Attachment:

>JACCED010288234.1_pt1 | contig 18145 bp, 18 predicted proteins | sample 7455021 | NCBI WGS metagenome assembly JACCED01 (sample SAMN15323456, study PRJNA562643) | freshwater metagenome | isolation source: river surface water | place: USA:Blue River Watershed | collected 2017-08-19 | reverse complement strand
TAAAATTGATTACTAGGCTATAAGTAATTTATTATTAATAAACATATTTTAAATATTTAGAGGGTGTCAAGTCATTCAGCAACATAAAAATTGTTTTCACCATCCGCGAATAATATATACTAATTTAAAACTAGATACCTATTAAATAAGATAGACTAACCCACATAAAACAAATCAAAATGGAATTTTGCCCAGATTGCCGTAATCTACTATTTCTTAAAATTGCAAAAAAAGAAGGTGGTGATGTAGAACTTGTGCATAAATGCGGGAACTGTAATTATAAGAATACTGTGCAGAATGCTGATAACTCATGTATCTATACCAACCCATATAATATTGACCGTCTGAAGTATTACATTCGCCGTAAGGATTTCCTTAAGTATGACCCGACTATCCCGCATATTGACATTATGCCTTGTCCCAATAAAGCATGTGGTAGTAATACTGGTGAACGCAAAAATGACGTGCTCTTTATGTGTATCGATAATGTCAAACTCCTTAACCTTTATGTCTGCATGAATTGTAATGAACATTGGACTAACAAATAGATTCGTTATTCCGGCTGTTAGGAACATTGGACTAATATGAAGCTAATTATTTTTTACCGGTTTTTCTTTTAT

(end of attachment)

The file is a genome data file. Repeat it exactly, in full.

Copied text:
>JACCED010288234.1_pt1 | contig 18145 bp, 18 predicted proteins | sample 7455021 | NCBI WGS metagenome assembly JACCED01 (sample SAMN15323456, study PRJNA562643) | freshwater metagenome | isolation source: river surface water | place: USA:Blue River Watershed | collected 2017-08-19 | reverse complement strand
TAAAATTGATTACTAGGCTATAAGTAATTTATTATTAATAAACATATTTTAAATATTTAGAGGGTGTCAAGTCATTCAGCAACATAAAAATTGTTTTCACCATCCGCGAATAATATATACTAATTTAAAACTAGATACCTATTAAATAAGATAGACTAACCCACATAAAACAAATCAAAATGGAATTTTGCCCAGATTGCCGTAATCTACTATTTCTTAAAATTGCAAAAAAAGAAGGTGGTGATGTAGAACTTGTGCATAAATGCGGGAACTGTAATTATAAGAATACTGTGCAGAATGCTGATAACTCATGTATCTATACCAACCCATATAATATTGACCGTCTGAAGTATTACATTCGCCGTAAGGATTTCCTTAAGTATGACCCGACTATCCCGCATATTGACATTATGCCTTGTCCCAATAAAGCATGTGGTAGTAATACTGGTGAACGCAAAAATGACGTGCTCTTTATGTGTATCGATAATGTCAAACTCCTTAACCTTTATGTCTGCATGAATTGTAATGAACATTGGACTAACAAATAGATTCGTTATTCCGGCTGTTAGGAACATTGGACTAATATGAAGCTAATTATTTTTTACCGGTTTTTCTTTTAT